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You can’t stop the boats: Sorry We Didn’t Die At Sea @ParkTheatre

Sorry We Didn’t Die At Sea by Italian playwright Emanuele Aldrovandi and translated by Marco Young, has made a topical return to London at the Park Theatre after playing earlier this summer at the Seven Dials Playhouse. In a week when leaders and leaders in waiting were talking about illegal immigration, it seemed like a topical choice . It also has one hell of an evocative title. The piece opens with Adriano Celantano’s Prisencolinensinainciusol , which sets the scene for what we are about to see. After all, a song about communication barriers seems perfect for a play about people trafficking and illegal immigration. One side doesn’t understand why they happen, and the other still comes regardless of the latest government announcement / slogan .  However, the twist here is that the crossing is undertaken the other way. People are fleeing Europe instead of escaping war or poverty in Africa or the Middle East. It’s set sometime in the not-too-distant future. There is a crisis causing p

Travelin' Through: Broken Toys @CervantesTheatr

Things are a bit different at the Cervantes Theatre when you see Broken Toys. You enter through the upstairs dressing rooms and go down to the theatre. It is a circuitous route, much like the story of Marion. You end up in the same place but have taken a different journey. And like what the old prostitute said. It's not the work but the stairs. And there before you is the theatre, but not entirely as I recall it. It feels like an intimate cabaret venue with tables and a shiny stage.

And there we are introduced to Marion. Marion grew up in a small town during the Franco regime. A place where looking a bit different could make you the subject of gossip and a threat to your life. And despite being assigned male at birth and the attempts of family and father figures, she was an outsider in her town.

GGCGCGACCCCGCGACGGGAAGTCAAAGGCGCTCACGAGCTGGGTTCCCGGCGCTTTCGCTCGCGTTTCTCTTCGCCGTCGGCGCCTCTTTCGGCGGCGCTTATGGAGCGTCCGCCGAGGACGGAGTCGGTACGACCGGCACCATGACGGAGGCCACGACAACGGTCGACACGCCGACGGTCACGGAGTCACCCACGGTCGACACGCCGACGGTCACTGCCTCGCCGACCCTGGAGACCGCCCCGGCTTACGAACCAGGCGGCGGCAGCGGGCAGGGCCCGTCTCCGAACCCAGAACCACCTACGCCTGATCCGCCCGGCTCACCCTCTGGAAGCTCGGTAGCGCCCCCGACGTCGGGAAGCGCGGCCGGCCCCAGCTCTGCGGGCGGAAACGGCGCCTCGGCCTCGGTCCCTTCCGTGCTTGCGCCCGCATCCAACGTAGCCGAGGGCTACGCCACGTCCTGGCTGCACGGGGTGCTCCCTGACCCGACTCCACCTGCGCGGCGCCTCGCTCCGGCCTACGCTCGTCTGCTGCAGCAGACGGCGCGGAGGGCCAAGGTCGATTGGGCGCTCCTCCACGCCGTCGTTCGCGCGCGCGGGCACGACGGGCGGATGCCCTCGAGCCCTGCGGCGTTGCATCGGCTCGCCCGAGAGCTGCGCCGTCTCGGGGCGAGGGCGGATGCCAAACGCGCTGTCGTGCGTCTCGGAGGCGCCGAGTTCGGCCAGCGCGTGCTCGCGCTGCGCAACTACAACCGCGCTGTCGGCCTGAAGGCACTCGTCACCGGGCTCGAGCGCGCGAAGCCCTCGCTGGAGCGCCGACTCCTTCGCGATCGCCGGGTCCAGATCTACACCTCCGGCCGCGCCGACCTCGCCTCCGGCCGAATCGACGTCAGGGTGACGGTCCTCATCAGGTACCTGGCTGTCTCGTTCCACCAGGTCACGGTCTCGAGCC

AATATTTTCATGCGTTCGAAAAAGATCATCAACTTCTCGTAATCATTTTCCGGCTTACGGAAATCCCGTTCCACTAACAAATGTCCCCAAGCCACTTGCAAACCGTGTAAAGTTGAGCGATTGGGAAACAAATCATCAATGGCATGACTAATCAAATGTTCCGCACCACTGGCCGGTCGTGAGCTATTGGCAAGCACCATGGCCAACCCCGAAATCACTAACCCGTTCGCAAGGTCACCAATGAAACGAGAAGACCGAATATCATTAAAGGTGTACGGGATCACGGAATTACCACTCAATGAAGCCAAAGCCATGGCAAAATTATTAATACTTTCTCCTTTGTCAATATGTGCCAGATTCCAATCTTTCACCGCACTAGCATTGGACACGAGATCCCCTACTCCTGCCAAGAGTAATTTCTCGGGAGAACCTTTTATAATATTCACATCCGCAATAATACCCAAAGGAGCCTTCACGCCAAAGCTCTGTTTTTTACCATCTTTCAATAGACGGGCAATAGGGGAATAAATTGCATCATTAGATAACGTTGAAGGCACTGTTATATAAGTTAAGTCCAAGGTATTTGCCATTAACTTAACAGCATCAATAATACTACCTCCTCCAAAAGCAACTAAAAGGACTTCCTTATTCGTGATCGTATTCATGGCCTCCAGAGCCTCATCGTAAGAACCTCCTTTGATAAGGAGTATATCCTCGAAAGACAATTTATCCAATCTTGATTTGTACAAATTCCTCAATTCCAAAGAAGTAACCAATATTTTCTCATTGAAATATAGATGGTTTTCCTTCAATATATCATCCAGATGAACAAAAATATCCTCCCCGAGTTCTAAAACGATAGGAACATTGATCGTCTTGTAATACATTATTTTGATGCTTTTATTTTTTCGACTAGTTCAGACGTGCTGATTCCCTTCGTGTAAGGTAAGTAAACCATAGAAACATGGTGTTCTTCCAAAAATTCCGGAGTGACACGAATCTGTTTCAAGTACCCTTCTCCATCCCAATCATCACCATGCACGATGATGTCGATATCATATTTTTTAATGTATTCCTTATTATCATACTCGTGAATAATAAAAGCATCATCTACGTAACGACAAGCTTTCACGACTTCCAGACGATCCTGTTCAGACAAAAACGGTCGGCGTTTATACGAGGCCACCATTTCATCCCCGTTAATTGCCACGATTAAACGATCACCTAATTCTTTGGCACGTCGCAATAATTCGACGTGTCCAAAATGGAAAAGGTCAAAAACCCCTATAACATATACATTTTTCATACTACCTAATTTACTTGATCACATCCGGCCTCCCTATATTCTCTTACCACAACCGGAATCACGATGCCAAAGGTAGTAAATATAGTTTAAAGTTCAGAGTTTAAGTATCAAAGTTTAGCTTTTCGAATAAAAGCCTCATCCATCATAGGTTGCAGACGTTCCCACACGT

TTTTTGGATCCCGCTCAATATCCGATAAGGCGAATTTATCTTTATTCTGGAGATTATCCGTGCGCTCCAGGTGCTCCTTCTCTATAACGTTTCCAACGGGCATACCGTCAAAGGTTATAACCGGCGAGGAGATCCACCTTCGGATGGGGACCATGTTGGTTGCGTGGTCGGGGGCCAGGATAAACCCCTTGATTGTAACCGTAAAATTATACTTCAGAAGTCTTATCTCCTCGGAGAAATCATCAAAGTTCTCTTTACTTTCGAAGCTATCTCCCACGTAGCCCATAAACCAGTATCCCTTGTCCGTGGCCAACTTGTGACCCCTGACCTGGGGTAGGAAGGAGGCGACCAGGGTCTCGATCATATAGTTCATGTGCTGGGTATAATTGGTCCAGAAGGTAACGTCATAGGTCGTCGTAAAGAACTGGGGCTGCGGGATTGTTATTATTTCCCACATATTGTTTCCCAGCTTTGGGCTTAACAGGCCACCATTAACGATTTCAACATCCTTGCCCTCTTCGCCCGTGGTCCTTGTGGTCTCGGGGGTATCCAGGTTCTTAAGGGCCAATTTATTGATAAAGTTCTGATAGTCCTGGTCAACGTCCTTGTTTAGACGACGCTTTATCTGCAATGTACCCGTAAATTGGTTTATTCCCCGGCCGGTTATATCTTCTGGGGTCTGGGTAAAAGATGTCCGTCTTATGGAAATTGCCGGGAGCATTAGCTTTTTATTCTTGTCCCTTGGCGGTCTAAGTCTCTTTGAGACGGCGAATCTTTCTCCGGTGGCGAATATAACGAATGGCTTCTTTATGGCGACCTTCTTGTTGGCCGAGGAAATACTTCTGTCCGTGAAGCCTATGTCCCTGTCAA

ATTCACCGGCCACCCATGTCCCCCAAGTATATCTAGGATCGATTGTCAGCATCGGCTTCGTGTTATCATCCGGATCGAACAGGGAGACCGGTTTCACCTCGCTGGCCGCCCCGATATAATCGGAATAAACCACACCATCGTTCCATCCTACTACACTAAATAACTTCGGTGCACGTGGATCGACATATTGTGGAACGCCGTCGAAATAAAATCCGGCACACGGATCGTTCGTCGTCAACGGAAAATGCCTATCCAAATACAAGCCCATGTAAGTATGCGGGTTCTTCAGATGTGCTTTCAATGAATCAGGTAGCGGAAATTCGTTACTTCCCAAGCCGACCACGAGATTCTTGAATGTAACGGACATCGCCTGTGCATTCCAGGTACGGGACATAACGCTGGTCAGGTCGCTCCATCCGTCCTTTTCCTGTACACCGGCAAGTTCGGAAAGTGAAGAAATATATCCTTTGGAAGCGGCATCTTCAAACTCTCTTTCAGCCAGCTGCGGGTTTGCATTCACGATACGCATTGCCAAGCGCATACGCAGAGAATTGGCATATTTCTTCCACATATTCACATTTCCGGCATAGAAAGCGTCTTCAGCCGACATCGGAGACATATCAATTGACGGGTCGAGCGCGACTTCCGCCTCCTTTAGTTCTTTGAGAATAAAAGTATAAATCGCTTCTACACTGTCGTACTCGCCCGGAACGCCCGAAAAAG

And so Marion sets off on a journey to the city. And in the shadows, she finds a place to hide. But with guidance from drag performer Dorian Delacroix begins to find her voice. Her journey ultimately takes her back to where she came from. 

It's a simple story boosted by engaging performances and a sense of time and place. Hayley Rose gives a nuanced performance as the unsure Marion, who is learning to become herself. So much that you feel like you are with her on this personal journey. As drag performer Dorin, Guy Woolf lights up the stage, especially when performing two cabaret songs in the piece. Miles Molan plays various supporting characters in Marion's life, including her love interests.

Small steps become significant, profound movements. And there's a reminder that politicians are eroding trans rights, such as those who espouse white Christian nationalism—a unique blend of racism, conspiracy, paranoia, wedge issues and a fascination with Russia. While most of it is in the  United States, there are the usual suspects and backers worldwide. A handy reminder that people are working hard to take away the rights and freedoms of others. 

Directed by Raymi Ortuste Quiroga, written by Carolina Román and translated by L. Finch, Broken Toys is at the Cervantes Theatre during Pride Month until 1 July.


Photos by Elena Molina Martínez

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